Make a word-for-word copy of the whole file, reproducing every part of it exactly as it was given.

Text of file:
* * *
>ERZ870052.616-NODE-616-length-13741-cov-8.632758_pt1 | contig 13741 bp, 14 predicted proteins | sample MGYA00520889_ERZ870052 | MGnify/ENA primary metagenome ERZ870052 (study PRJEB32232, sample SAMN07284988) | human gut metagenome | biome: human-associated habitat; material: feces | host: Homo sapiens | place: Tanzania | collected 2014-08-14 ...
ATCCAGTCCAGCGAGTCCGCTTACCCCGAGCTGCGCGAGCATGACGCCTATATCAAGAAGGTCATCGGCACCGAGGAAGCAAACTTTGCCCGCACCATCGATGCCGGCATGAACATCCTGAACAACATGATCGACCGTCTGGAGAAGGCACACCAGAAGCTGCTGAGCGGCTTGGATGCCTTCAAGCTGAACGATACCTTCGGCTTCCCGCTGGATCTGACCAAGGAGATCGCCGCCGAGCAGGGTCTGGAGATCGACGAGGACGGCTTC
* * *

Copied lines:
>ERZ870052.616-NODE-616-length-13741-cov-8.632758_pt1 | contig 13741 bp, 14 predicted proteins | sample MGYA00520889_ERZ870052 | MGnify/ENA primary metagenome ERZ870052 (study PRJEB32232, sample SAMN07284988) | human gut metagenome | biome: human-associated habitat; material: feces | host: Homo sapiens | place: Tanzania | collected 2014-08-14 ...
ATCCAGTCCAGCGAGTCCGCTTACCCCGAGCTGCGCGAGCATGACGCCTATATCAAGAAGGTCATCGGCACCGAGGAAGCAAACTTTGCCCGCACCATCGATGCCGGCATGAACATCCTGAACAACATGATCGACCGTCTGGAGAAGGCACACCAGAAGCTGCTGAGCGGCTTGGATGCCTTCAAGCTGAACGATACCTTCGGCTTCCCGCTGGATCTGACCAAGGAGATCGCCGCCGAGCAGGGTCTGGAGATCGACGAGGACGGCTTC